Adora Svitak

Adora Svitak was only 12 years old when she did her TED talk and I have to confess I was pretty surprised when I saw her standing up on stage looking so young and yet so confident. As I’m sure many others did I wondered what it was a 12 year old could have to say that would be worth watching. What had she created? What had she achieved? Later research revealed she had come to national attention at the age of 7 when she was called a ‘tiny literary giant’ by Diane Sawyer on Good Morning America. She had been writing since the age of around 3 – short stories, poems, observations about the world – and later moved her skills into campaigning, becoming an activist for feminism, youth-oriented causes and liberal politics and was the 2011 recipient of the National Education Association Foundation’s Award for Outstanding Service to Public Education. Now at 18 she studies at UC Berkeley, but continues to speak at hundreds of schools, classrooms and conferences around the globe. So her TED talk was probably worth a watch.

The topic of her talk was in fact her youth, and the reality that the majority of people ignore or sideline children’s opinions on account of their age: their ideas and thoughts dismissed as irrelevant because they are ultimately seen as too young to understand the world. We’ve come to use the term ‘childish’ to refer to irrationality, carelessness and ignorance. Of course we value maturity in people, an experience of the world and of people is something to be sought. However this is often to the detriment of remembering the importance of the naive joy children find in the world, something that we lose as we develop ‘rationality’. Kids may be inexperienced but often this means they are not cynical, they do not damn their dreams as illogical or attempt to limit their imaginations. Indeed, we should think on how many things may never have been achieved had rationality not been suspended at least momentarily.

In her talk, Svitak compares adult irrationality seen in wars, colonisation and imperialism in contrast to some of the inspiring works achieved by children such as Anne Frank, Ruby Bridges (one of the first black children to desegregate all-white schools in Louisiana during the 1960s) and more recently Charlie Simpson – who raised £120,000 for Haiti on a sponsored bike ride. The point is that age is no limit to what may be achieved, and indeed a younger age may in fact be a benefit, affording as it does a somewhat more optimistic view, where one is not hemmed in by inhibitions or fears. We are constantly told to be ‘realistic’ and to accept that most things we may dream of probably won’t happen. How many times have we halted a half-formed thought in our minds because we’ve told ourselves it’s impossible? In order to make anything a reality it has to first be dreamed. Svitak here uses an example of the Museum of Glass asking kids to submit ideas for sculptures, and rather than thinking of how difficult it would be to blow glass in a certain way, they simply allowed their imaginations to roam free. The results were unorthodox but original, a bacon man or a broken hearted snake – allowing us to go beyond the typical forms we expect glass to take. As adults we are expected to not allow our imaginations to go to such extents and the result is that we are presented with the same images and ideas again and again. There is a certain fear of dreaming too big – presumably out of our real fear of failure – yet this has led to something of a distrust of youthful optimism and adults thus have a prevalently restrictive attitude towards kids. Rather than allowing children’s minds to thrive they are limited to the prescribed ideas of what should be taught, there is no reciprocal element to schooling as it is assumed that kids have nothing worthwhile to say, while all adults should be taken heed of purely by virtue of their age.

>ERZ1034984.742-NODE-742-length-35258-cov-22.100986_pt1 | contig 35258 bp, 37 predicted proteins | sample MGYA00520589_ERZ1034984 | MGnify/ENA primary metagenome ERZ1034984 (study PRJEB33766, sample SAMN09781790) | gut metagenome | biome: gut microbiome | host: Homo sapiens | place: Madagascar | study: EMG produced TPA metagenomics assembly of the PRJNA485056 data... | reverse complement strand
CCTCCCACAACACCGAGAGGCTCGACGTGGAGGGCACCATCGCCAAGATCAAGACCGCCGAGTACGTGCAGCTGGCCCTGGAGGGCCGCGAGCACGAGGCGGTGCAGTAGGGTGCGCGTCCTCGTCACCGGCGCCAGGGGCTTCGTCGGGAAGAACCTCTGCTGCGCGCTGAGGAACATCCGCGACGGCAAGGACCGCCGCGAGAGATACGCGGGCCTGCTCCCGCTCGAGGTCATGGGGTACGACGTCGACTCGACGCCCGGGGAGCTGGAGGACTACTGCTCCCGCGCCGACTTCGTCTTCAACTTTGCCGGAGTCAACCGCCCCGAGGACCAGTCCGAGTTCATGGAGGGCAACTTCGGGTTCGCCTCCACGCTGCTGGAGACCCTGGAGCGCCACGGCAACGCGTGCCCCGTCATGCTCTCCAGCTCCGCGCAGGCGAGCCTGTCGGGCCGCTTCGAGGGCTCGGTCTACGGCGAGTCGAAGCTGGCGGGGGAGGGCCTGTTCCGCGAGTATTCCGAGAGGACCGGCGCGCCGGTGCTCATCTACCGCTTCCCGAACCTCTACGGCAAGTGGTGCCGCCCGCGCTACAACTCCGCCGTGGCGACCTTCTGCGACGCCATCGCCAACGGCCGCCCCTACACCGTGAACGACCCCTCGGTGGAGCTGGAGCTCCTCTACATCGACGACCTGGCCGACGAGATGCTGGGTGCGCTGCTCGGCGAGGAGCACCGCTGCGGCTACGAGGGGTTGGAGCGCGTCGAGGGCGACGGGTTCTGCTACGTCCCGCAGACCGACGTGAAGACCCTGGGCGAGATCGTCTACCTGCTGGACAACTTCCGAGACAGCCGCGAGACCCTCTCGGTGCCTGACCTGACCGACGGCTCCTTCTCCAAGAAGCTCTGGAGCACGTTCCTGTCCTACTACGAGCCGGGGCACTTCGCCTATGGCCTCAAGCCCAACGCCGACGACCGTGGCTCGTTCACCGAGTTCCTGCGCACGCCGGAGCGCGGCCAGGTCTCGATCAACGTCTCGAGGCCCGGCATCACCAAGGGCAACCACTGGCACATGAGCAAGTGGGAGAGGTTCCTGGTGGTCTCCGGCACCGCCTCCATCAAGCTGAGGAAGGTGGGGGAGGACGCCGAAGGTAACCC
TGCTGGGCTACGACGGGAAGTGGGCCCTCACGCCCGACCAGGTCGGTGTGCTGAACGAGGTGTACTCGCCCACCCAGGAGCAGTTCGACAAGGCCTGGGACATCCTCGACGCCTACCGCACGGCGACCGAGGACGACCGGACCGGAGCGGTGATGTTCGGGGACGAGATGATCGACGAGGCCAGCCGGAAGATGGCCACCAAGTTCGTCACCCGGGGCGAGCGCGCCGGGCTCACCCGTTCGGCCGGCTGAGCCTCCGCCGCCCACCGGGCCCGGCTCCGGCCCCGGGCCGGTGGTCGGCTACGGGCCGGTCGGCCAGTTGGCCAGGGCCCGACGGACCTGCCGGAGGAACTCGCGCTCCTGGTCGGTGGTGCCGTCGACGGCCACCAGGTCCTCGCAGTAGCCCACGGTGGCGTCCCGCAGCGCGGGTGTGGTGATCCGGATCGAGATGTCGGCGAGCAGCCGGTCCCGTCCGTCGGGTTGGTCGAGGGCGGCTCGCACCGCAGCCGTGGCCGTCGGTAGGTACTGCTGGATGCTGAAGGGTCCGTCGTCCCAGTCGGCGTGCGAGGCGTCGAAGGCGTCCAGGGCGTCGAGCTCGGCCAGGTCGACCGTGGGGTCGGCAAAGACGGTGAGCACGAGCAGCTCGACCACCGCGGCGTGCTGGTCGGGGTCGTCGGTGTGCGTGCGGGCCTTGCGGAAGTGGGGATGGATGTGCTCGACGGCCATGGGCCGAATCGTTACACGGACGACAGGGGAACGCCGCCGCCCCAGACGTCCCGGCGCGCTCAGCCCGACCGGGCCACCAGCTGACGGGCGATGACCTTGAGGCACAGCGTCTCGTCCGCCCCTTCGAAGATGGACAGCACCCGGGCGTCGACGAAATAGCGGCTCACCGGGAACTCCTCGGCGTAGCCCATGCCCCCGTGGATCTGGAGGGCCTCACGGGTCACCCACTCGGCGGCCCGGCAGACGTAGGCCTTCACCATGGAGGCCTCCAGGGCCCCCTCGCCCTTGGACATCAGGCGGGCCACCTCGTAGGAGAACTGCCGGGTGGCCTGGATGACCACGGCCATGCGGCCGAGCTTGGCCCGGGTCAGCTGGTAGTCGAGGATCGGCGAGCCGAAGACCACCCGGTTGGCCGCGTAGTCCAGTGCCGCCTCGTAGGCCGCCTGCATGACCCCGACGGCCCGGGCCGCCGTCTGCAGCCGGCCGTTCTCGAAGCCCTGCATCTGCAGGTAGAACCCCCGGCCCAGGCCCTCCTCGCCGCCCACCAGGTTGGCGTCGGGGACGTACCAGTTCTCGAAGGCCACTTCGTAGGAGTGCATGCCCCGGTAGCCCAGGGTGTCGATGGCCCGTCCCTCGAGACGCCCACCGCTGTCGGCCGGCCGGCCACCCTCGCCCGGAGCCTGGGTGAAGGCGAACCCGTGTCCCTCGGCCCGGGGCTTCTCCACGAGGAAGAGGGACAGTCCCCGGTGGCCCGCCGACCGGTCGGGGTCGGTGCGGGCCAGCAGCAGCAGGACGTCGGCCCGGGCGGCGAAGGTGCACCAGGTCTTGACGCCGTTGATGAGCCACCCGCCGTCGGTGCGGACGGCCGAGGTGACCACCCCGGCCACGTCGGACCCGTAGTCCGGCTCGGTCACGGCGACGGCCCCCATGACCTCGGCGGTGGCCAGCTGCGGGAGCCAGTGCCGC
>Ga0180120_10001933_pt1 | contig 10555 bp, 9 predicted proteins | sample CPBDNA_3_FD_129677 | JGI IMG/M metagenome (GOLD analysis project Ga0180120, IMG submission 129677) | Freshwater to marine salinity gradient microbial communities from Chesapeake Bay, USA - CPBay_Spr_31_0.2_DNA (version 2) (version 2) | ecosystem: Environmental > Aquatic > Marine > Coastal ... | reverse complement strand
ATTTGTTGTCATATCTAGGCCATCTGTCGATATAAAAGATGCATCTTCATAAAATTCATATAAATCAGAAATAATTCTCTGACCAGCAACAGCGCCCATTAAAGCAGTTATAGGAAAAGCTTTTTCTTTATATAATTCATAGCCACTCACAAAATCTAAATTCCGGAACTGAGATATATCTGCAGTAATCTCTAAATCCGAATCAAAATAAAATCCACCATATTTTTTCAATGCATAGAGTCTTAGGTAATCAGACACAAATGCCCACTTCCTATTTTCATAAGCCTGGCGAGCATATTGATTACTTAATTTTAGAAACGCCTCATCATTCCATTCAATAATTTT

I would however argue that Svitak herself is a very unusual example of the potential wisdom of children; very few 12 year olds would have the capacity or indeed desire to write books. Her talk felt somewhat more like an adult in a child’s body – somehow distant from the other children whose rights she was advocating. The point remains however that our initial response is to dismiss her on account of her youth, and the fact that we are surprised when we find we have learnt something from her goes to show that we expect very little from children. We should not allow age to dictate respect and we should acknowledge that rationality and adherence to the ordinary way of thinking are not always positive things. Speaking and listening to children in the same way we do to our own peers would not only ensure that we’re bringing up a generation who believe their ideas are valid, but we may ourselves learn something: if we only let go of our preconceived notions of knowledge. Svitak is simply proof that age need not be a bar on one’s achievements, and this surely leaves us with a hopeful message that we too may allow ourselves some optimism for our own aspirations.

-Scarlett Evans
Junior Girl
Girl Museum Inc.

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